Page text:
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Tagore’s Man-Nature Interface

23 December, 2020 08:07:10
Tagore’s Man-Nature Interface


A photograph of Rabindranath Tagore taken at the age of 40, shows him sitting under a large tree craving for solace in the midst of nature just as he was seeking the meaning of our existence. The Man-Nature interface is one of a Trinity in which the Creator is at the apex. The Creator or the Creation through a phenomenon called the Big Bang had given rise to both Man and Nature, and hence the interfacing of these two entities would inevitably have to relate to the Almighty. There us no better way of doing this than through the numerous songs of Tagore.

How did Tagore address this issue? He incorporated it within the curriculum that gave birth to a remarkable model of education that is so topical in today’s troubled world. He began a Brahmacharya Ashram in 1901 in Santiniketan, geographically far away from the British Calcutta, so as to begin afresh a form of education that will be free from the shackles of imperial biases and will be rooted in our ancient Eastern thoughts, emanating from the Upanishads and the Vedas. He introduced outdoor classes so that the disciples would imbibe the rudimentary scientific concepts of the Man-Nature interface. 

At Patha Bhavan, there were no blackboard teachings but animated discourses that included music, dance, painting etc. The Basantotsav is one such important event in the Visva Bharati calendar that institutionalizes Gurudev’s idea of holistic education which incorporates in a ritualistic manner the onset of the beautiful season of Spring. Students’ educational excursions were designed within the curriculum to further enhance awareness amongst the young children about the marvels of Nature. In fact, one of the reasons behind Tagore’s decision to create a university in Birbhum was indeed the sharply discerning changes that one witnesses with every change of season --- summer, monsoon, autumn, fall, winter and spring. 

The season of summer in Birbhum is scorching and he writes the song:

Darun agnibaan re/ Hriday trishaay kanpe re

However, Gurudev found enchanting beauty and salvation through Nature, because hot summer days were followed by Norwesters when:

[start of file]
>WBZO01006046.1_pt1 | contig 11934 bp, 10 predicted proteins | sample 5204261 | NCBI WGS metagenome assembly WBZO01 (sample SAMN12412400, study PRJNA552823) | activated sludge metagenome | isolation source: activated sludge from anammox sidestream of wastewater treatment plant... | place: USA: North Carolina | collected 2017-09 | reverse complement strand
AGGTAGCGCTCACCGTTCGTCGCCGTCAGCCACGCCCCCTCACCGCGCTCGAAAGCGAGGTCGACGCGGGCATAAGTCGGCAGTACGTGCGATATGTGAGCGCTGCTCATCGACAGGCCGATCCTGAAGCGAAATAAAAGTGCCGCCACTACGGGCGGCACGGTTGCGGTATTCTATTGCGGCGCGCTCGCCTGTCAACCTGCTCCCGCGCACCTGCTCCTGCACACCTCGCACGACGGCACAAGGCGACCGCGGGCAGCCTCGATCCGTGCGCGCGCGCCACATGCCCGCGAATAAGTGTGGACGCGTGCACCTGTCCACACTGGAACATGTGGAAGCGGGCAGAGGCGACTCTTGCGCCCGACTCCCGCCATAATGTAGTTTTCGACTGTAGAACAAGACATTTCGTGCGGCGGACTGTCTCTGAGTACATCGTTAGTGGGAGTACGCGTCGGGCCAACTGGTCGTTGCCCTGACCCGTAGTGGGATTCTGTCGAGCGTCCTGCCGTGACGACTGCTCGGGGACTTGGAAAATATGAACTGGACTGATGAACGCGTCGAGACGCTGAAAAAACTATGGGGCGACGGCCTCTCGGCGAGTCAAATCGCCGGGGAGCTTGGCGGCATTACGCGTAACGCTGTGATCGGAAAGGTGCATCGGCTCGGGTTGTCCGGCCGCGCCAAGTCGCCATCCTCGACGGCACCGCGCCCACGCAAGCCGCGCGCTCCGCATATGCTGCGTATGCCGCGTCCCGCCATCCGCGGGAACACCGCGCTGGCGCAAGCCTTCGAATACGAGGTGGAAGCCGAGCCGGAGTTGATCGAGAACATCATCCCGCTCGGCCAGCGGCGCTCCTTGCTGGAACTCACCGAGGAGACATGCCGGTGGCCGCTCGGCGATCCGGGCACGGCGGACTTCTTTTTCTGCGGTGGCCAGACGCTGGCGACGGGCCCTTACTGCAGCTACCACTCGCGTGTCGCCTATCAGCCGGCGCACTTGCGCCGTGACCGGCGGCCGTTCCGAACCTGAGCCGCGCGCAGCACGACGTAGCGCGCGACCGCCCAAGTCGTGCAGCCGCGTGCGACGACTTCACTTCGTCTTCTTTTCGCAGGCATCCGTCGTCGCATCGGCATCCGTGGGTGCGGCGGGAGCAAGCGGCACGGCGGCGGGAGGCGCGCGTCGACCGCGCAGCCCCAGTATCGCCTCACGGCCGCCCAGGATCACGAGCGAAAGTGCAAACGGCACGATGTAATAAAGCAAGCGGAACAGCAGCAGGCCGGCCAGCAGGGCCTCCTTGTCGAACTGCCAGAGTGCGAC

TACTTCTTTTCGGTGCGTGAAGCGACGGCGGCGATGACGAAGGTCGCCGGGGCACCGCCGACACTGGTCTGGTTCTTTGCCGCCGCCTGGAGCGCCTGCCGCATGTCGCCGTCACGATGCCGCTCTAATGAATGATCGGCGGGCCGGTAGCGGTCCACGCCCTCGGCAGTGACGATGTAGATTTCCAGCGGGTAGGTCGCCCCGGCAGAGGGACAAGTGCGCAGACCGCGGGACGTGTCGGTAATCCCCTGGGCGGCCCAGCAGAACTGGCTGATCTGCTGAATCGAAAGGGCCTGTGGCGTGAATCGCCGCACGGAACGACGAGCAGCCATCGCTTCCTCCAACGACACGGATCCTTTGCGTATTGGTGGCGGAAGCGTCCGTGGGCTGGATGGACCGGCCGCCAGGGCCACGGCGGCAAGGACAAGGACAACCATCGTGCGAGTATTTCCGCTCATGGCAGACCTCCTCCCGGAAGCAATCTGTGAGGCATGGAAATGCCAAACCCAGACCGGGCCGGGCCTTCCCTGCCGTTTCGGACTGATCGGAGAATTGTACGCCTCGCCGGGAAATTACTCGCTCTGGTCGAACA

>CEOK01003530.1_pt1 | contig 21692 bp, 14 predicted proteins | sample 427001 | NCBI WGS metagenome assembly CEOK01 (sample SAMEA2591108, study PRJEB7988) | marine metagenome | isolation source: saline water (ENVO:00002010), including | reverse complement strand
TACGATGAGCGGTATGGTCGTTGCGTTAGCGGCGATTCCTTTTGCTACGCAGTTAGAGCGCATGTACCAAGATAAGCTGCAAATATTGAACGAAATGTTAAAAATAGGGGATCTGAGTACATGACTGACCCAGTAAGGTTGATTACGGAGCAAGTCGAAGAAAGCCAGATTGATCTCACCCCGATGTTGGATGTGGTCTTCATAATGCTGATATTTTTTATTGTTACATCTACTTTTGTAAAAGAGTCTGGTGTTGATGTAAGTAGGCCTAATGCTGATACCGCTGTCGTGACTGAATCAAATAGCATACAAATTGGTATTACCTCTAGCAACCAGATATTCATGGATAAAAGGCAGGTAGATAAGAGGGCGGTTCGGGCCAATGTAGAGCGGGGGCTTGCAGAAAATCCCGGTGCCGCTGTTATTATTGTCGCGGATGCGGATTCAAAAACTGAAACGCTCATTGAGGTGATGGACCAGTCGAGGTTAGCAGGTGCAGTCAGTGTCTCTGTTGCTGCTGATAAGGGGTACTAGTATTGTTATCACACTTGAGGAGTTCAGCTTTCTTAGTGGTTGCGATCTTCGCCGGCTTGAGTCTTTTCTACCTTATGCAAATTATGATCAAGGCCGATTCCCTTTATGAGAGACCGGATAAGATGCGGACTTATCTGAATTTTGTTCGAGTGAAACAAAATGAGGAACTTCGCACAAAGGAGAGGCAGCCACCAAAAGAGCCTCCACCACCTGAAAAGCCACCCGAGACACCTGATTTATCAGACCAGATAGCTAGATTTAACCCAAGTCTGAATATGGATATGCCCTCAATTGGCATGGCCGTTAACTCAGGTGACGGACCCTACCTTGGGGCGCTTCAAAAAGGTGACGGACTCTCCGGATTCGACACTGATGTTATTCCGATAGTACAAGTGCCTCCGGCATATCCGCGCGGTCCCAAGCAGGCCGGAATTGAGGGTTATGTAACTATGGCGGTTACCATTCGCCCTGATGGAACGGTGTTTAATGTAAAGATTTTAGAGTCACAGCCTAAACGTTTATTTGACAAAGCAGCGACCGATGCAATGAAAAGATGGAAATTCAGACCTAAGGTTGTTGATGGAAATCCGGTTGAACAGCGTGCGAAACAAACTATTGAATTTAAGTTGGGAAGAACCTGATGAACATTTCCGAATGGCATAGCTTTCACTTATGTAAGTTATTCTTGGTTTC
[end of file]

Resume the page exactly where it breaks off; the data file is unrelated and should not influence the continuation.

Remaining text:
Jibon jokhon shukaye jaye/ Karunadharay esho

The rainy season or Barsha, like the Spring, evoked romantic responses when the Poet penned numerous songs 

Megher pore megh jomechhe or Aji jhoro jhoro mukhoro bador din e 

Suddenly one fine morning the sky clears and he observes captivating clouds in the backdrop of a clear blue sky with the picturesque Kaashbon.

He writes: Amra bendhechhi kasher guchho

The autumn ended and brought in its wake the fall season (Hemanta) which in a way combined a bit of three seasons, autumn, winter and spring and that finds expression in

Hemonte kon Basanter Baani

Bolpur being about 160 km north of Kolkata faces a severe winter, when the temperature in Sriniketan drops to 4 degrees inspiring the bard to write:

Sheeter haoyar laglo nachon amlakir ei daale daale/ pataguli shirshiriye

And finally the crescendo, the Queen of all Seasons – the Spring figures in innumerable love songs of Tagore

Boshonte phool ganthlo amar joyer maala…. Aaji dokhino duar khola 

Tagore always attempted to engrave in the minds of students the significance of Man-Nature interface by instituitionalising structured functions as part f regular academic activities of the University. 
(Inspired by A Random Walk in Santiniketan Ashram by Sushanta Dattagupta and other related publications on Santiniketan)

Story Tag:
  • Rabindranath Tagore, Nature

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